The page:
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Business

Survey: Economy still languishing, with earliest rally not until late ’09

Job seekers line up for assistance Friday at an Economic Development Department office in Sunnyvale, Calif.  The Federal Reserve’s new snapshot of business activity nationwide, released Wednesday, showed the economic picture darkening over the last two months and revealed little hope for a quick turnaround.

Job seekers line up for assistance Friday at an Economic Development Department office in Sunnyvale, Calif. The Federal Reserve’s new snapshot of business activity nationwide, released Wednesday, showed the economic picture darkening over the last two months and revealed little hope for a quick turnaround.

March 5, 2009

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Job seekers line up for assistance Friday at an Economic Development Department office in Sunnyvale, Calif.  The Federal Reserve’s new snapshot of business activity nationwide, released Wednesday, showed the economic picture darkening over the last two months and revealed little hope for a quick turnaround.

Job seekers line up for assistance Friday at an Economic Development Department office in Sunnyvale, Calif. The Federal Reserve’s new snapshot of business activity nationwide, released Wednesday, showed the economic picture darkening over the last two months and revealed little hope for a quick turnaround.

— Dismal. Very weak. Steep declines. The government’s latest report on the front lines of the economy is laced with the language of recession.

Almost every region of the country in the Federal Reserve survey released Wednesday reported the economic climate was not just bad but getting worse. Businesses said they expected no recovery until late this year at the earliest.

The survey, known as the Beige Book, showed widespread declines in production, from the factories of Cleveland to the high-tech firms of Texas and California.

Factories exposed to the housing industry were hardest hit. Construction equipment and materials, such as primary metals, wood products and electrical equipment, saw especially steep drops in production. So did makers of furniture and cars.

The survey rated the prospects for economic improvement anytime soon as “poor, with a significant pickup not expected before late 2009 or early 2010.” The only bright spots were in food, drugs and biotechnology products.

Consumer spending was “very weak,” the survey found.

The survey summarizes information, most of it anecdotal, supplied to the Fed’s 12 regional banks. In 10 of those regions, economic activity worsened. In Philadelphia and Chicago, the economies merely “remained weak,” the survey said.

The Fed will use the Beige Book as one factor in its discussions when Fed Chairman Ben Bernanke and his colleagues meet March 17-18.

At that meeting, the Fed is expected to hold interest rates steady, at their record low. The federal funds rates is already almost as low as it can go, set at a range of zero to 0.25 percent.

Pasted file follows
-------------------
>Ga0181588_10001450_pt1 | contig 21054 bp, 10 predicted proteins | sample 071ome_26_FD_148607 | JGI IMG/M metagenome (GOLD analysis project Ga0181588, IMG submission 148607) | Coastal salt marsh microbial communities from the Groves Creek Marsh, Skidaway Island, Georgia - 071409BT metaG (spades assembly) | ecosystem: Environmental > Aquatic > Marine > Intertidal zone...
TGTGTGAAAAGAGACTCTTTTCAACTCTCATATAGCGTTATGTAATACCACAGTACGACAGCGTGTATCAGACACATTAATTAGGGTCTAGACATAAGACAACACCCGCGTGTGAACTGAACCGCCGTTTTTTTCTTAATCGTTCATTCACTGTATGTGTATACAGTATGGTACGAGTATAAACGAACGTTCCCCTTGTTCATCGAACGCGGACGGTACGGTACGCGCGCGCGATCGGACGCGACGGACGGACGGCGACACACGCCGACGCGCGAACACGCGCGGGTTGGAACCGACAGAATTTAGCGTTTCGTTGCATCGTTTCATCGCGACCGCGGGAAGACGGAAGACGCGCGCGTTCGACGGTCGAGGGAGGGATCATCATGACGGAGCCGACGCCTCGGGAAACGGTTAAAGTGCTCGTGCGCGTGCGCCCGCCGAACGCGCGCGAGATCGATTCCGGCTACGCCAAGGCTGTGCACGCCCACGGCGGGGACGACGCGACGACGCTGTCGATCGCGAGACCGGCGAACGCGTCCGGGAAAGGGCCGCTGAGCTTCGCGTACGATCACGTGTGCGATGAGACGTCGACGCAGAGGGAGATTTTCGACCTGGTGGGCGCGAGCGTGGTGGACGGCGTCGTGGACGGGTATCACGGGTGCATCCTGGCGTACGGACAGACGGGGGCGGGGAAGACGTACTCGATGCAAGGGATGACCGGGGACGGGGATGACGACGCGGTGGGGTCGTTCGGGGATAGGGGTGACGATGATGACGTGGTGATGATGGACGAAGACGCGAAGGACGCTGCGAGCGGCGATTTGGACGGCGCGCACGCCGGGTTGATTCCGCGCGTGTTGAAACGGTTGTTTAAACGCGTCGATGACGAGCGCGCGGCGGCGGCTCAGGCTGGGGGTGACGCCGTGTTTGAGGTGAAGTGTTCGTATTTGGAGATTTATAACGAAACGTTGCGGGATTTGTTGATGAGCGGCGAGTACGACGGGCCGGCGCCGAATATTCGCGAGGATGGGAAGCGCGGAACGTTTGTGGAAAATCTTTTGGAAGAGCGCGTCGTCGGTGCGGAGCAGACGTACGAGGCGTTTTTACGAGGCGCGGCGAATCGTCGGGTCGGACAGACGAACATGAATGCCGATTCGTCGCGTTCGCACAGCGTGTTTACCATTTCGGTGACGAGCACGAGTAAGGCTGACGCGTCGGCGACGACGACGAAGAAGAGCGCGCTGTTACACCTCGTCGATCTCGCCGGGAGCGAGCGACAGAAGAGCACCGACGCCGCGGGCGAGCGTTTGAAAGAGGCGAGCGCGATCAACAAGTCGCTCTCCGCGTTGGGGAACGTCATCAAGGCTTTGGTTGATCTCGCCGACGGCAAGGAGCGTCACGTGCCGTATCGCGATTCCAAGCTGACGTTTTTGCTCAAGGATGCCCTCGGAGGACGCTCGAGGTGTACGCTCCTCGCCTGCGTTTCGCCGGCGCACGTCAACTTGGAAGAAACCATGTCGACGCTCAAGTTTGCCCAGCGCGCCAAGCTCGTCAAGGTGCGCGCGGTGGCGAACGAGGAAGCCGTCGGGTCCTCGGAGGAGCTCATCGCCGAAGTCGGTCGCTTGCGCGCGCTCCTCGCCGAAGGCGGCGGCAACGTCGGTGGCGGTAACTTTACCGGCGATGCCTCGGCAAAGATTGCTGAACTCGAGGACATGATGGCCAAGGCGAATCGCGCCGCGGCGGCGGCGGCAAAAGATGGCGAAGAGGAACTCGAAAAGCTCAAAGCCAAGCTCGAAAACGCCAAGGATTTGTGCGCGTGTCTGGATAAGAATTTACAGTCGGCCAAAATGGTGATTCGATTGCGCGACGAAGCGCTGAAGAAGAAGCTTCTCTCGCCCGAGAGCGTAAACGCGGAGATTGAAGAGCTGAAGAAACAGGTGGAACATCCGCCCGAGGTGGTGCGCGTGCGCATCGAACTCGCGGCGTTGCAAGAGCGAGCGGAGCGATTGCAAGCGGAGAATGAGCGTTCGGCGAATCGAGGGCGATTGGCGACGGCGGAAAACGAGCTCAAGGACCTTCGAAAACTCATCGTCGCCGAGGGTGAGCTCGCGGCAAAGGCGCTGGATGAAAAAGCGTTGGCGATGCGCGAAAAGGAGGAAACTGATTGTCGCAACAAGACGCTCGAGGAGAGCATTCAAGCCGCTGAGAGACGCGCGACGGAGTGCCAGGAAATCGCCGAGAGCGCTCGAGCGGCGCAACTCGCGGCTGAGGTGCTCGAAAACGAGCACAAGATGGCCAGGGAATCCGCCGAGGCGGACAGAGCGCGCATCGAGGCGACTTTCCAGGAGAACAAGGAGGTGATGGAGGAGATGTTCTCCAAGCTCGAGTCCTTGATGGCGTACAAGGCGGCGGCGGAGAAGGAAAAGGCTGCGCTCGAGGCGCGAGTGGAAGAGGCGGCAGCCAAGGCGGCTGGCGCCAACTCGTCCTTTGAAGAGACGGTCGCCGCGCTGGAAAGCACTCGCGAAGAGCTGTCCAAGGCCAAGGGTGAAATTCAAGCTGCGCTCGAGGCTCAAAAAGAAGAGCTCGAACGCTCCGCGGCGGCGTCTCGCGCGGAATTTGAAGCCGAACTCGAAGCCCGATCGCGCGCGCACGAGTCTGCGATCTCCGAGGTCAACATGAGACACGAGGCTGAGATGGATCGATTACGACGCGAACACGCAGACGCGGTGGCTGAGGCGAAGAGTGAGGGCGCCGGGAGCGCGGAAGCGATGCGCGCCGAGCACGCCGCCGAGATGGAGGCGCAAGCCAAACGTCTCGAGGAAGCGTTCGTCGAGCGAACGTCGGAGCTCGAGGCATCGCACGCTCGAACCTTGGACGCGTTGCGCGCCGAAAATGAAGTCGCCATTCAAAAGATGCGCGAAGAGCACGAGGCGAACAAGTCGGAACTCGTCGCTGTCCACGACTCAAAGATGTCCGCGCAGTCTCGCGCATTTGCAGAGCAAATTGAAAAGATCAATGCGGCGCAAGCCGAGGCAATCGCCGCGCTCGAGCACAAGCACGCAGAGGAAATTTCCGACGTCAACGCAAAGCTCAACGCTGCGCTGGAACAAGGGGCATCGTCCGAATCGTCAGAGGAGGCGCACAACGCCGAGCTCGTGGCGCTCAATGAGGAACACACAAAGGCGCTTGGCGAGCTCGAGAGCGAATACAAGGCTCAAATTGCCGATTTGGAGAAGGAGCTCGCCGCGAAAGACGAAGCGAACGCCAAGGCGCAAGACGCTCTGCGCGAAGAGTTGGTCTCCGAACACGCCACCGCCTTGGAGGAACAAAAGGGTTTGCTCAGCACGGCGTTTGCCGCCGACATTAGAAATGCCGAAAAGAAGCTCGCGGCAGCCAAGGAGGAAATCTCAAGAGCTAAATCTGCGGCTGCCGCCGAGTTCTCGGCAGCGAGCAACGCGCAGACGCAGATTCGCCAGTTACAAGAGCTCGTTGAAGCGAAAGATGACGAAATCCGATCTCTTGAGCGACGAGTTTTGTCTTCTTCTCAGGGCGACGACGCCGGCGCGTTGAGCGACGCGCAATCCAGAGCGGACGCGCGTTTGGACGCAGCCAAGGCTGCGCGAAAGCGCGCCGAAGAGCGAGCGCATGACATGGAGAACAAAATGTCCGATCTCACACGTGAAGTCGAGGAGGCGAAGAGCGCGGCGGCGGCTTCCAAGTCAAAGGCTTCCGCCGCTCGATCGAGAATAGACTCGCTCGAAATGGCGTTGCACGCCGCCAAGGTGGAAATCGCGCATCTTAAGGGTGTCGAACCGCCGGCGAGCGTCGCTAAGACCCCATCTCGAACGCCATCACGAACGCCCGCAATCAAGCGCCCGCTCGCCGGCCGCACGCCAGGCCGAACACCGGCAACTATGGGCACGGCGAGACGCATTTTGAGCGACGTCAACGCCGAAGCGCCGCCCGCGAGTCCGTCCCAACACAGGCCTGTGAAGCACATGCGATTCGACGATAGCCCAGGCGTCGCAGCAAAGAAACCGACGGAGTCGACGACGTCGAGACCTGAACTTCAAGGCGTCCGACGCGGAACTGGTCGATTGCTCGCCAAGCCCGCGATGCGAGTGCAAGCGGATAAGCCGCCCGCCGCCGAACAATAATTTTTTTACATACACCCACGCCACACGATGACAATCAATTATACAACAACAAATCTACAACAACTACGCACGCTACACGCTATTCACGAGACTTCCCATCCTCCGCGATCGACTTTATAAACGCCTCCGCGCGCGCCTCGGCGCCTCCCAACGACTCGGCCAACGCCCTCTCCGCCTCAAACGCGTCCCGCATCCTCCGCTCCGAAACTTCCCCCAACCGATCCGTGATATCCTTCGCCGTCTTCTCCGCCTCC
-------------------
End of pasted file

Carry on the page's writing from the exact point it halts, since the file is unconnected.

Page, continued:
Still, most economists believe the recession will drag on at least for most of this year, even after the enactment of President Barack Obama’s $787 billion stimulus package. Bernanke told Congress on Tuesday that the impact of the stimulus package is subject to “considerable uncertainty.”

On Friday, the government will release its February jobs data, and economists expect the unemployment rate to rise from its January level of 7.6 percent.

The economy also has been battered by a collapse in the housing market and a lockup in lending that has made it difficult to secure financing for homes, cars and household appliances.

The Fed survey said there were “steep declines” in manufacturing activity in some sectors, and “pronounced declines overall.” Factories are getting hit by slower demand at home and overseas.

Among the encouraging signs, the Boston region reported sales were growing at a double-digit pace for biopharmaceutical firms. The Chicago region reported strong demand for drugs, and the Richmond, Va., region noted temporary hiring at drug companies.

In the San Francisco and Philadelphia regions, processors of food and certain chemicals reported a pickup in business. And airplane makers in the St. Louis region are planning to expand production.

But the overall picture was unmistakably dark. Demand fell for business consultants, accountants and legal services. Even health care services suffered. In the Richmond, Minneapolis and San Francisco regions, health care providers reported fewer patients, partly because fewer people were having elective surgery.

Recession-battered Americans and companies cut back on travel, while some regions — notably Kansas City and San Francisco — noted a substantial drop in businesses at restaurants.

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